I love Christmas.
It’s great to spend time with family or friends and be thankful for one another (yes, I sung that last bit).
I also love all the bizarre little quirks and eccentricities.
Burnt chestnuts… the strangely beautiful ritual of hanging lights and baubles on a dead tree… mixing fruit juice with Cava…
But there’s one thing that’s really upsetting about Christmas – and that’s how incredibly expensive it has become.
Of course giving and sharing is a huge part of Christmas. Presents are great. In fact I think we should give each other gifts more often (not just at Christmas or birthdays) because it shows that we’re thinking of one another.
What terrifies me is the Christmas monster. The nasty, glassy-eyed materialistic zombie that demands outrageously expensive gifts
I’m talking about the unrealistic expectations so many of us thrust upon ourselves.
We’re bombarded with adverts and clever marketing campaigns and it’s slowly sucking away some of the Christmas magic and replacing it with a frenzied shopping spree.
There are mums and dads who struggle to pay the bills each month and yet every December they max out their credit cards buying their children laptops, iPods and god knows what else – gifts worth hundreds, sometimes thousands of pounds.
And it’s not just parents giving their children lavish presents. There are couples who compete to get each other the best gift using money they don’t have.
Instead of saving for a deposit on a house or investing in their future they shower each other with fancy jewelry and gadgets to show each other how much they love each other.
It’s become this awful monster where people are getting into terrible debt to buy each other the perfect gift.
Now I’m not suggesting with give our kids a stick and a rubber wheel and tell them to “get on with it”… or that we spend Christmas day holding hands and meditating for world peace – but surely it’s time we reclaimed Christmas from mass consumerism!
5 ways to have an amazing Christmas that doesn’t involve getting into crippling debt
1) You could introduce Secret Santa for older members of the family
This is something we started doing in our family about 5 years ago and it has been revolutionary. Not only does it stop everyone getting stressed about what to get one another, it helps us to keep to a sane budget.
You set a price limit which everyone has to stick to (for example you could say £25 – or whatever is affordable) and then each person is randomly allocated ONE person to buy a present for.
We always use this website to save us having to put names in a hat.
Choose one person to fill in the names and email addresses of everyone involved, set the agreed price limit and then hit ‘submit’. Each person will then be secretly emailed their Secret Santa.
Make sure you warn everyone when this email will be coming so that they know to expect it (and so that they can check their spam folder, just in case!)
2) Agree with your partner that you’ll buy each other a special joint present
If you’re married or you’ve been in a relationship for a long time you could treat yourselves to one joint gift that’s for both of you.
So instead of showering each other with lots of separate presents you could think of buying one thing that’s for both of you – something that you’ll enjoy together. It could be a weekend away, maybe something for the house, whatever you agree on.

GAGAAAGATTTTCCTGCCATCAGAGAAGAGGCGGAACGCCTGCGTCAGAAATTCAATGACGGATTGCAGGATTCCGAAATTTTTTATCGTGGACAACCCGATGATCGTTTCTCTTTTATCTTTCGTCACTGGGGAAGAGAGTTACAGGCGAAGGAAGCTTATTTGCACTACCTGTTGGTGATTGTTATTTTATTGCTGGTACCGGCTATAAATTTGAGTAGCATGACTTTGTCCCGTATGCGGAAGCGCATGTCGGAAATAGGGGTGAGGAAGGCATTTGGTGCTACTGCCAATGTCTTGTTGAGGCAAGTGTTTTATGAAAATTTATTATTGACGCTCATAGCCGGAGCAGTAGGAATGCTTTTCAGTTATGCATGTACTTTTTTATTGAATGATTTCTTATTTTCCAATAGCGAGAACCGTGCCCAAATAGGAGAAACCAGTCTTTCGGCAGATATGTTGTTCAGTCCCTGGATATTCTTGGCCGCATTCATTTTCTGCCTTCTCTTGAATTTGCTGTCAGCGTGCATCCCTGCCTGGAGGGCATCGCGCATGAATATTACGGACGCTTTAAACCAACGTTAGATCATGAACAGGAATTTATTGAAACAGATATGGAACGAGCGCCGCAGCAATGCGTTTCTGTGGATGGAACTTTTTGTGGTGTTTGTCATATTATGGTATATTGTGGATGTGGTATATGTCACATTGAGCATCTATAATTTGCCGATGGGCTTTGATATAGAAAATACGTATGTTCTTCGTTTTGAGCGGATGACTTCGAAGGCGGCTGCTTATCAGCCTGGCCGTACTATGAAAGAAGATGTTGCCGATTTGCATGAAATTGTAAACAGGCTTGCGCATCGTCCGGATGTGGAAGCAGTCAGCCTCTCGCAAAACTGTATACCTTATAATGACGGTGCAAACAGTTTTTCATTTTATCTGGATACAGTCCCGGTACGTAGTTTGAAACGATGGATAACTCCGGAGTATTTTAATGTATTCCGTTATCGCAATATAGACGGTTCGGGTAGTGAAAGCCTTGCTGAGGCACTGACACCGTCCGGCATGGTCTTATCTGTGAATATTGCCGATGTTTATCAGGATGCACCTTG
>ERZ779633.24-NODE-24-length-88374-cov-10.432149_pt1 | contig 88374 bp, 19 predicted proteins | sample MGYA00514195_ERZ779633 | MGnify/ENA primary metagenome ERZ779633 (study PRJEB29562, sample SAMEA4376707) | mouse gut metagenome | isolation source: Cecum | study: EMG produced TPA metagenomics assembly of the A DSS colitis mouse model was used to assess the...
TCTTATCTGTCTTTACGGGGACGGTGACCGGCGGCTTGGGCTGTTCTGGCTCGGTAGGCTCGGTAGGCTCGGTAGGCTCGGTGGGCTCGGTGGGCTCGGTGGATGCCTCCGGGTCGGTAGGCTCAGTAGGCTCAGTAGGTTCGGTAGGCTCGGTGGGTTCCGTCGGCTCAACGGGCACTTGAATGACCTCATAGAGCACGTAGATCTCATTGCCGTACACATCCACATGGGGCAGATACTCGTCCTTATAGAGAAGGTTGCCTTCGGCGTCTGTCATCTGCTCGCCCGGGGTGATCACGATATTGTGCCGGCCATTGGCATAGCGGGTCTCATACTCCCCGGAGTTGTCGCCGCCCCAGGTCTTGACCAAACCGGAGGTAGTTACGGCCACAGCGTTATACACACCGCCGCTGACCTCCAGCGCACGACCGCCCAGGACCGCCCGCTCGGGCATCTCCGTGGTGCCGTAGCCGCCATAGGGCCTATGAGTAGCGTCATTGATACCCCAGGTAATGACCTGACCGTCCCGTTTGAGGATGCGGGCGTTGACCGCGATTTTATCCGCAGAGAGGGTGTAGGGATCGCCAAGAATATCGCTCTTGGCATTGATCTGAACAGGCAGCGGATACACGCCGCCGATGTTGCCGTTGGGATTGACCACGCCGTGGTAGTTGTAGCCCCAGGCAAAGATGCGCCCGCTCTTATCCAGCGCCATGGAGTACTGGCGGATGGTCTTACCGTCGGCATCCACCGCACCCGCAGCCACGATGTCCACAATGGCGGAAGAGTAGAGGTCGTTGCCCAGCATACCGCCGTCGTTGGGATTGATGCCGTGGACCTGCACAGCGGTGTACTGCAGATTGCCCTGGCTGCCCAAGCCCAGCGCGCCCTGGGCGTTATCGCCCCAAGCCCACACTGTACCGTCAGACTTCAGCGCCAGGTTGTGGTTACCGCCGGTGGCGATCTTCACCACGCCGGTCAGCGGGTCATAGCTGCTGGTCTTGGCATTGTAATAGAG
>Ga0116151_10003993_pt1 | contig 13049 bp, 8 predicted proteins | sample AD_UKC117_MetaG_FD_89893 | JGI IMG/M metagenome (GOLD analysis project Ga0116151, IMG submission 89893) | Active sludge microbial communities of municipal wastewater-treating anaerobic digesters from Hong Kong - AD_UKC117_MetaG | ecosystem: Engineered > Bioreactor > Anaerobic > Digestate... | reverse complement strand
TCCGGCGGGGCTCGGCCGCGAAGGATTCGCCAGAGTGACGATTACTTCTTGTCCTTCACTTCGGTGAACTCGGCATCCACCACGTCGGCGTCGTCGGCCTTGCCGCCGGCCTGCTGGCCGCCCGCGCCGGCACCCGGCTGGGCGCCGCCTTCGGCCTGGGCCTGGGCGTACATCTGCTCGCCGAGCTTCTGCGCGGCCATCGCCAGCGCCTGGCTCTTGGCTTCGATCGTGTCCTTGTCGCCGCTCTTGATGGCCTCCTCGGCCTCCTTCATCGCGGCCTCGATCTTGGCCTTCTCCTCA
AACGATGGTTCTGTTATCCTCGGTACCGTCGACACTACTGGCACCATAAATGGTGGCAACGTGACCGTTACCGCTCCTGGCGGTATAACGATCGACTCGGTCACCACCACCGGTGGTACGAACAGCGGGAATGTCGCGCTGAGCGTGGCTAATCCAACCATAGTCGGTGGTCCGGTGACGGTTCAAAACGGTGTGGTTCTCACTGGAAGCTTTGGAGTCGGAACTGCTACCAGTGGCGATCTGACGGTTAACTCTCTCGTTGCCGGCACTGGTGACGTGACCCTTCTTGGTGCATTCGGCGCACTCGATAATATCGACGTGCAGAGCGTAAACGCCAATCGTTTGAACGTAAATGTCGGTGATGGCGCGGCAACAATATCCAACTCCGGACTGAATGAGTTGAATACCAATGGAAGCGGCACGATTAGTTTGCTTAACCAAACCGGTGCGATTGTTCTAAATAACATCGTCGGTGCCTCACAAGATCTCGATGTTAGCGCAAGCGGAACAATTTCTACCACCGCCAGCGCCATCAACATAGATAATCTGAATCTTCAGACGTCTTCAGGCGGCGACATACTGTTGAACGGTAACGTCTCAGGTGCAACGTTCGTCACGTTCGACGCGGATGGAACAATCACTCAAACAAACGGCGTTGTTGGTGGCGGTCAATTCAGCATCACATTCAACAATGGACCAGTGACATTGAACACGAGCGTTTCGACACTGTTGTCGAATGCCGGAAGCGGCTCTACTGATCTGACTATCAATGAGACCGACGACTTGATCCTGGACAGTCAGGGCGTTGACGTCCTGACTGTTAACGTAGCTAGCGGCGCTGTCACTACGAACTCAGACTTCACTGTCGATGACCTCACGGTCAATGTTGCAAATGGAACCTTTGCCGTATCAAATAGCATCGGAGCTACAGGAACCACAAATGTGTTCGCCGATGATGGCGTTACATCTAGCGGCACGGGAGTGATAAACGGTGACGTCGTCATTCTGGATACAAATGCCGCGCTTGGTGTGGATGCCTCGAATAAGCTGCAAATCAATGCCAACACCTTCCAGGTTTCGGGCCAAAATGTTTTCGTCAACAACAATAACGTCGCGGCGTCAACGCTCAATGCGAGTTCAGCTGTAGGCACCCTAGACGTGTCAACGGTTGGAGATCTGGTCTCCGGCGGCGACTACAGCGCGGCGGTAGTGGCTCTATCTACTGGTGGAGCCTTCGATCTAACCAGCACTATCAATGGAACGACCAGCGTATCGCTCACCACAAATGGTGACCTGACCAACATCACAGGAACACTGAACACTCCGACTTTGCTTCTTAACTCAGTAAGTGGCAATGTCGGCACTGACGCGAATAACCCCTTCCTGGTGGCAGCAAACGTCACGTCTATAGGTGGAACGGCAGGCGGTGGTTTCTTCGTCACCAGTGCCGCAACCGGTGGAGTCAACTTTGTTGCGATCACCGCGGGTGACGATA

This takes away all of the stress of worrying about who’s spending what… and whether you’ve bought the right thing. As it is something you both agree on you’ll be able to look forward to it and budget for it.
If you still want to have a small surprise present for each other under the tree, agree on a strict budget cap (again like £25) that cannot be broken – on pain of doing the dishes for the next 12 months.
3) Explain to the children that the REAL Santa doesn’t give out gadgets
Obviously it’s a bit tricky to go backwards on this one (if the children have already received gadgets from Santa)… but little ones will understand that real elves couldn’t possibly make computer games and mp3 players in the toy workshop in Lapland.
Sony, Apple and other technology companies make the kind of gadgets that are constantly advertised on the TV – in great big grey factories in China and Japan – there’s nothing magical about that. Santa makes proper toys.
Try limiting them to one special gift (like a computer game) that comes from mum and dad.
4) Have a ‘no present pact’ with friends
Often it’s not just family we have to buy for at Christmas, many of us feel obliged to get presents for our friends too – sometimes even our work colleagues.
When you’ve been doing it on auto-pilot for years it can be hard to break the habit and you might feel too embarrassed to be the one to suggest that you stop doing it.
But here’s the thing – the chances are they’ll be relieved if you suggested a no present pact. Once a few friends catch on this can have a great snowball effect and you’ll be thanked for making life simpler for everyone.
5) Create or buy personal gifts (they cost less but are priceless)
Some of the most amazing gifts I’ve received for Christmas have been personal gifts that people have taken time to create or find…
Like a framed screen-print, a quirky t-shirt (I’m obsessed with t-shirts), a first edition of a favourite book, a photo – anything that’s hand made or crafted. My partner Sophie made me a beautiful cross-stitch 2 years ago and it’s been on my desk ever since.
Gadgets and expensive trinkets quickly age and go in and out of fashion – but personal gifts last a lifetime.
Let’s make Christmas magical again. Christmas is a time for fun and laughter, kindness, eating too much and giving each other presents – not a time for stress and wandering around faceless department stores getting into debt.